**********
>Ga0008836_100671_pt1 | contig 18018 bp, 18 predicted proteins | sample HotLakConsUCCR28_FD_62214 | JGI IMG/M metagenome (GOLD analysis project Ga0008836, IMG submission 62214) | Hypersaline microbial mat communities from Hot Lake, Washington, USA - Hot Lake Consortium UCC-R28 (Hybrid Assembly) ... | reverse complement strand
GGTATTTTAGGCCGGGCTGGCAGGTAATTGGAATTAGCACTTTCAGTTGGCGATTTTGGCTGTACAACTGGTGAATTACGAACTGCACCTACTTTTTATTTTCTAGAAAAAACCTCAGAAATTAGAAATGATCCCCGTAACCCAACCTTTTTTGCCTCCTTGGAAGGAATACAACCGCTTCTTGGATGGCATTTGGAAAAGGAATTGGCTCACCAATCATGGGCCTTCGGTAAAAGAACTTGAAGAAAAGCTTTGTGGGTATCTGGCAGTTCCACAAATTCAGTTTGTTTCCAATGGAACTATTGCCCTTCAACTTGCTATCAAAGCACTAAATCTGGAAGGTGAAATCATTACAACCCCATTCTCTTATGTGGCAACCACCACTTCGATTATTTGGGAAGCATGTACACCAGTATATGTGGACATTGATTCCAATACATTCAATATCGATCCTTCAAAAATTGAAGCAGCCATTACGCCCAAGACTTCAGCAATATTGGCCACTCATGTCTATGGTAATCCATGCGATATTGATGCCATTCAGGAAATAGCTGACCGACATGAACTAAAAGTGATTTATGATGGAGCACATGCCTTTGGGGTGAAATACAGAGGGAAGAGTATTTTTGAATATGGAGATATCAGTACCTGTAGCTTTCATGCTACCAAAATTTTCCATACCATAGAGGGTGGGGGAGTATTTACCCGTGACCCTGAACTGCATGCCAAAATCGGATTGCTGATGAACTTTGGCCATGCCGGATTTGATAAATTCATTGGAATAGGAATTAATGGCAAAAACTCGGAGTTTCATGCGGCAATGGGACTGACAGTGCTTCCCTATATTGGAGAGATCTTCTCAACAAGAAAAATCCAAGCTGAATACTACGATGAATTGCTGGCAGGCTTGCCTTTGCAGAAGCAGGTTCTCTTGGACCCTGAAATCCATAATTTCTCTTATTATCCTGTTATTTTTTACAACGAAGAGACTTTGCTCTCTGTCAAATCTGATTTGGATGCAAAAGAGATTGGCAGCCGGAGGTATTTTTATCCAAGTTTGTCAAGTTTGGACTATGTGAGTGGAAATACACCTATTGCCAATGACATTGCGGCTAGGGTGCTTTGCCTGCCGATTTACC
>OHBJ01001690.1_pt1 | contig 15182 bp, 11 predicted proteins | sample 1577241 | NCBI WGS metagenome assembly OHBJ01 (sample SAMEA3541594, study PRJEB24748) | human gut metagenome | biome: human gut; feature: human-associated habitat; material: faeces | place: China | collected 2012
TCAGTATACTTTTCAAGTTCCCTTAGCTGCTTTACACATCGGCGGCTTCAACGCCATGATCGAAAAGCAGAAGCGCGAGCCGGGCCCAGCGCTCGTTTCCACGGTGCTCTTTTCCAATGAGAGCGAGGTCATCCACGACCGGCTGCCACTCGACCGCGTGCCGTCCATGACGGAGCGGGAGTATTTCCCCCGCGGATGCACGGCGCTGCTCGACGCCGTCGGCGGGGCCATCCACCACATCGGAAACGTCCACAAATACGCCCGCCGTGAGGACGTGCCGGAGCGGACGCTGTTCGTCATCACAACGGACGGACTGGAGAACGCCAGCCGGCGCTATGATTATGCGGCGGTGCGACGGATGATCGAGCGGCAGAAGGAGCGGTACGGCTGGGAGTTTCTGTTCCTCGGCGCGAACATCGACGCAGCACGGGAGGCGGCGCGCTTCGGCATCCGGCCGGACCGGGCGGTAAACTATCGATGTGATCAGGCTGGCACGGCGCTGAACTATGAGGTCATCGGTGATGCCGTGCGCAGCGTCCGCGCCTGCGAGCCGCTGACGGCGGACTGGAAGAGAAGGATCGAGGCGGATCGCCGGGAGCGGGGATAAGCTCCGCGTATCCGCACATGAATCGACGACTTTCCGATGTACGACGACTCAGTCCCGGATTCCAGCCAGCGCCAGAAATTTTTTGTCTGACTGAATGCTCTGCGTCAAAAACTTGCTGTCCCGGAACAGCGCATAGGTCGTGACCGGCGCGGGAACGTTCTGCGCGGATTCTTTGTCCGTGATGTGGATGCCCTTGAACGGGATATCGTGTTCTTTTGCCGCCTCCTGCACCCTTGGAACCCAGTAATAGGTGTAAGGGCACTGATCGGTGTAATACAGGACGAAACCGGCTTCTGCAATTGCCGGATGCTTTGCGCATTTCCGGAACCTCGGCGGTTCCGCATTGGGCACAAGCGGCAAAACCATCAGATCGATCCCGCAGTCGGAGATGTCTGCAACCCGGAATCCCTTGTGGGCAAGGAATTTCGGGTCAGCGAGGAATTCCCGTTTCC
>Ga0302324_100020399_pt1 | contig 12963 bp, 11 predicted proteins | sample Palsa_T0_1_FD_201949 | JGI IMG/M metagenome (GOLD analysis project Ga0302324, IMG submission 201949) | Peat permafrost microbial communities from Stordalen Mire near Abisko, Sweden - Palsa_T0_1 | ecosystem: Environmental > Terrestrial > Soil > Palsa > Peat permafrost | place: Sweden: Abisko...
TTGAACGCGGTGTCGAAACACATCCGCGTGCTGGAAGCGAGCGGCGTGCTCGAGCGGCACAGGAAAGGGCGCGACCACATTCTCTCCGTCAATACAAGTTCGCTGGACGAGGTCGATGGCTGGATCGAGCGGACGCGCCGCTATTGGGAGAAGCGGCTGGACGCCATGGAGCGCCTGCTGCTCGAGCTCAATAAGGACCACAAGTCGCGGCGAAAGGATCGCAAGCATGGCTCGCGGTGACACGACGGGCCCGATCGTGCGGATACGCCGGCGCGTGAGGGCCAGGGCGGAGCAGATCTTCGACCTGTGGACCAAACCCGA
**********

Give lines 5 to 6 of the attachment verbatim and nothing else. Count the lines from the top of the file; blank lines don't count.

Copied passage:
>Ga0302324_100020399_pt1 | contig 12963 bp, 11 predicted proteins | sample Palsa_T0_1_FD_201949 | JGI IMG/M metagenome (GOLD analysis project Ga0302324, IMG submission 201949) | Peat permafrost microbial communities from Stordalen Mire near Abisko, Sweden - Palsa_T0_1 | ecosystem: Environmental > Terrestrial > Soil > Palsa > Peat permafrost | place: Sweden: Abisko...
TTGAACGCGGTGTCGAAACACATCCGCGTGCTGGAAGCGAGCGGCGTGCTCGAGCGGCACAGGAAAGGGCGCGACCACATTCTCTCCGTCAATACAAGTTCGCTGGACGAGGTCGATGGCTGGATCGAGCGGACGCGCCGCTATTGGGAGAAGCGGCTGGACGCCATGGAGCGCCTGCTGCTCGAGCTCAATAAGGACCACAAGTCGCGGCGAAAGGATCGCAAGCATGGCTCGCGGTGACACGACGGGCCCGATCGTGCGGATACGCCGGCGCGTGAGGGCCAGGGCGGAGCAGATCTTCGACCTGTGGACCAAACCCGA